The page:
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Kent estate planning should not end with a will

Kent, Washington, readers who have caught recent discussions about end-of-life planning and preparing for the future care of children with special needs have probably gotten the message that estate planning involves the sometimes difficult task of thinking honestly and seriously about uncomfortable issues. Even though the discussion can be challenging, few considerations in life will merit more care and attention. A comprehensive and effective estate plan, for many, will represent the best means to ensure the well-being of your family.

Although many Kent estates will benefit from employing various forms of trusts as tools to avoid probate and minimize inheritance tax burdens, the will remains a staple of a comprehensive estate plan. For some, a thoughtfully drafted will may be the only instrument necessary to establish a simple and effective estate plan.

No matter how complex the estate, one of the most important considerations is to make sure that the terms of one's will do not conflict with the legal effects of other instruments. For example, property ownership designations in deeds or titles will override the terms of a will. Likewise, beneficiary designations in financial accounts, bonds and insurance policies will not be altered by the terms of a will.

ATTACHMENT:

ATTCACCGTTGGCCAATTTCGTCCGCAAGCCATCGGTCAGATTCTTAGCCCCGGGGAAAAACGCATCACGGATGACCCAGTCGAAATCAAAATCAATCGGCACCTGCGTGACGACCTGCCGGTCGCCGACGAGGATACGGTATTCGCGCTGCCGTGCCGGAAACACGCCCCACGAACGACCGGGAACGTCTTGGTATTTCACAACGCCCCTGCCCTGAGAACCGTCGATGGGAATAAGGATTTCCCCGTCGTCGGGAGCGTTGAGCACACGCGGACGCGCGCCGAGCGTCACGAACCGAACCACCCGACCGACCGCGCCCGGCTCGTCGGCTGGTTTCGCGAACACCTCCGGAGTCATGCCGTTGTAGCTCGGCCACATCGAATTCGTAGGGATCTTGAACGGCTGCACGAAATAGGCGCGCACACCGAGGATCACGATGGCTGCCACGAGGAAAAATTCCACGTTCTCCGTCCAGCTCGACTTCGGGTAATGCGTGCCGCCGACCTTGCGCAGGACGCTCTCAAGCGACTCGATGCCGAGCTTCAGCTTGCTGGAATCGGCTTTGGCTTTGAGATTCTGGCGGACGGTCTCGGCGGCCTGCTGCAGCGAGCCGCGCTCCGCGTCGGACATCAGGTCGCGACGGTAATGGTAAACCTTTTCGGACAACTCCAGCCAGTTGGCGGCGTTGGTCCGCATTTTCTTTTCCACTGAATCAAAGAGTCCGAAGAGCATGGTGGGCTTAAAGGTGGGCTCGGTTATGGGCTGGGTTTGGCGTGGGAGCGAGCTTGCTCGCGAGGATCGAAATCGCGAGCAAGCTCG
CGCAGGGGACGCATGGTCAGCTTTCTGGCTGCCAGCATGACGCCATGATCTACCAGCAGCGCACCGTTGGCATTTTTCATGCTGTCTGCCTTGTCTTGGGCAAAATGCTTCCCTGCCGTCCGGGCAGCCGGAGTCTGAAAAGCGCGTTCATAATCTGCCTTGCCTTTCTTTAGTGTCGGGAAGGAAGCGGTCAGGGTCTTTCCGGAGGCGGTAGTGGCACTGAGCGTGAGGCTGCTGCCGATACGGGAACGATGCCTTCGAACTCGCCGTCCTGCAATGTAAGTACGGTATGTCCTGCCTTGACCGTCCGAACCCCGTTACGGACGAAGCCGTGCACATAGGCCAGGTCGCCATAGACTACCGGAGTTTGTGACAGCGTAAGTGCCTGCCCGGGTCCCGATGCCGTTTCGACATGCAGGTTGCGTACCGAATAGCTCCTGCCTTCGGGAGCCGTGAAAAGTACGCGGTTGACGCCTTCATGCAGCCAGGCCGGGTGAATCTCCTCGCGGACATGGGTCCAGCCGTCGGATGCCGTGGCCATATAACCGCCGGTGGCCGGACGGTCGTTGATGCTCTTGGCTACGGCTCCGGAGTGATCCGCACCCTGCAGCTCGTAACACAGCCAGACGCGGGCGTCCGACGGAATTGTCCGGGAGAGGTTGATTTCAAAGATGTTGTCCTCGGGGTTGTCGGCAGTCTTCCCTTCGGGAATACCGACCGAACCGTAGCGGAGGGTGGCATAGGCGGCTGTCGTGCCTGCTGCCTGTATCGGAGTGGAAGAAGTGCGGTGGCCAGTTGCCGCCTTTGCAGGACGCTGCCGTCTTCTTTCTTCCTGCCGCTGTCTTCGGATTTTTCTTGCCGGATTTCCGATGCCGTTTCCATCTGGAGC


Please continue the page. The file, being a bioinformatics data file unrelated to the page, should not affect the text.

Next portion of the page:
In the best case scenario, provisions of a will that have no legal effect over other property interests will simply be ruled invalid and ignored. In some circumstances, however, provisions of a will that conflict with ownership designations in other instruments can lead to unnecessary and costly probate disputes.

In order to avoid conflict, Washingtonians should meet with an estate planning professional armed with a comprehensive list of personal assets and interests. The list should include not only current assets, but any potential future interests, such as an anticipated inheritance or litigation award. In order to stay current and effective, an estate plan should be reviewed any time a new asset is acquired or a life event may trigger a change in beneficiaries.

Source: Chicago Tribune, "Planning an estate entails more than just drawing up a will," Elliot Raphaelson, Oct. 4, 2012

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